ST. LOUIS (KTVI) – Roeslein Alternative Energy of St. Louis is teaming up with Smithfield Foods in what is considered to be one of the largest anaerobic digestion programs in the United States. They are turning pig manure into power.
Smithfield Foods operates 9 hog finishing farms in northern Missouri and on those farms they house some 2 million hogs that produce large volumes of manure. That manure is stored in 88 “poo lagoons” where it decomposes. That old process was responsible for generating terrible odor and lots of methane gas, which is a greenhouse gas – 25 percent more destructive than carbon dioxide.
Rudi Roeslein saw possibilities in all that poop. His company, Roeslein Alternative Energy (RAE) has developed a process based on technology used widely in Europe and has teamed with Smithfield Foods to bring it to the United States.
A typical “poo lagoon” covers four acres and holds 15 million gallons of manure. Roeslein has developed an impermeable cover that stretches across the lagoons. This cover traps the bio-gas given off by decomposing manure, which is then captured and purified on-site into 98 percent pure methane – clean enough to sell to national pipelines and burn as clean, natural gas.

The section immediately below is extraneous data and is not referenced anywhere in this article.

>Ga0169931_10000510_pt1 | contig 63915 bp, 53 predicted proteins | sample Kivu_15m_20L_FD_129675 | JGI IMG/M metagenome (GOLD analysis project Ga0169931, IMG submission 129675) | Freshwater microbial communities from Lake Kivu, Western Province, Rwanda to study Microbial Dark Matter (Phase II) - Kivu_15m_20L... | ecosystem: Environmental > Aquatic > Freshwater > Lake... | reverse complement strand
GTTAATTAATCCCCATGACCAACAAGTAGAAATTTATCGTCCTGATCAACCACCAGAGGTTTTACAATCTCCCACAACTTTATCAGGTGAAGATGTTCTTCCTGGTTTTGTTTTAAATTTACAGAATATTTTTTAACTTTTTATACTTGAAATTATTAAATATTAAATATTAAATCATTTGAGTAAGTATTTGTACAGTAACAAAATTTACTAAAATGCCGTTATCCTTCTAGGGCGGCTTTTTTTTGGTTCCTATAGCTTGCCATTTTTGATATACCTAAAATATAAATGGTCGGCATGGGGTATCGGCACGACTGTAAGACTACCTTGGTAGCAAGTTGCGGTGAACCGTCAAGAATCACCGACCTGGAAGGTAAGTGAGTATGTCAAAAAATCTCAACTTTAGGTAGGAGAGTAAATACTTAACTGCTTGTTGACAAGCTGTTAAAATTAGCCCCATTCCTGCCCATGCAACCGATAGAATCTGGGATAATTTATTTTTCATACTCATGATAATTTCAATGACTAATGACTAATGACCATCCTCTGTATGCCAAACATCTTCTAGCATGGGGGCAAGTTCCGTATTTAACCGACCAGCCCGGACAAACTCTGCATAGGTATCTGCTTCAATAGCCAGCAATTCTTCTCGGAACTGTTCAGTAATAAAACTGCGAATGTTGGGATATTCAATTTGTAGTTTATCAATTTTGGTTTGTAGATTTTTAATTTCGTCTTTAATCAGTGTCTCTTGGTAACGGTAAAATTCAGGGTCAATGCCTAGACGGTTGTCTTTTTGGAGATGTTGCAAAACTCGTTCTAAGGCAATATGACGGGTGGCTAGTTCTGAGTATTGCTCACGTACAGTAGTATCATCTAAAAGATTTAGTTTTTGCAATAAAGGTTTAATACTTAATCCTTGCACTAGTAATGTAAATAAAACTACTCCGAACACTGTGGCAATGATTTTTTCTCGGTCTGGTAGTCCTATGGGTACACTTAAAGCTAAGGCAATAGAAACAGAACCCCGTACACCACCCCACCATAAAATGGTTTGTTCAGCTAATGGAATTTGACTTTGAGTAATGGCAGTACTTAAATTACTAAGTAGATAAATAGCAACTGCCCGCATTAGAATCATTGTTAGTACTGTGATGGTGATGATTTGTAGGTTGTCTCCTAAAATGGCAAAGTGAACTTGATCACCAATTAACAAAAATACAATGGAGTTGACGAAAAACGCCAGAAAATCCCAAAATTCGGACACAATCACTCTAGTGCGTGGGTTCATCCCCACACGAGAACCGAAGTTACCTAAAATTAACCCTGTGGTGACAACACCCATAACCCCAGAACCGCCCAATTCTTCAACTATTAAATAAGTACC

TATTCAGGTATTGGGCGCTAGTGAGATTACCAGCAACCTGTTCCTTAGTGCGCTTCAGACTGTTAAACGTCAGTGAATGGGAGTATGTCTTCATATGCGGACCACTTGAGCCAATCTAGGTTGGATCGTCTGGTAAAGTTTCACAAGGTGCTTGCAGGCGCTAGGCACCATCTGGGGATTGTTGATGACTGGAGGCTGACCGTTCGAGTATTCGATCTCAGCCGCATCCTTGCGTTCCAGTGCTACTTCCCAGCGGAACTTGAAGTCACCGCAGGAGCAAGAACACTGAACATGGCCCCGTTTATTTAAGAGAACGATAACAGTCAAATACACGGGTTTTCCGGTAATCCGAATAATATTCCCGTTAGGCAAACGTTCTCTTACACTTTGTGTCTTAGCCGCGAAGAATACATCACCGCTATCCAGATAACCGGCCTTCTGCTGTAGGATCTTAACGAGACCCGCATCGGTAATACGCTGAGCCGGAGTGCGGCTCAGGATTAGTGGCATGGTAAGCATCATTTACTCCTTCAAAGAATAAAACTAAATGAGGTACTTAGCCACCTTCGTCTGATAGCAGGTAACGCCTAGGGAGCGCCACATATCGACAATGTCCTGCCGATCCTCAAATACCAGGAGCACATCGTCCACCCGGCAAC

Those covers also solve the problem of smell – all but alleviating the odor given off to surrounding communities. The cover also captures thousands of gallons of clean water that can be used to feed hogs or irrigate fields.
The project to convert all 9 hog finishing farms to anaerobic digesters will be completed in 2016. Roeslein estimates they will recover some 2.2 billion cubic feet of pipeline quality natural gas per year from the 88 Smithfield lagoons. That is the rough energy equivalent to filling 56,000 big rig trucks with a full tank of diesel fuel.
It’s a $120 million investment both Smithfield and Roeslein hope will turn piles of poop into mountains of green.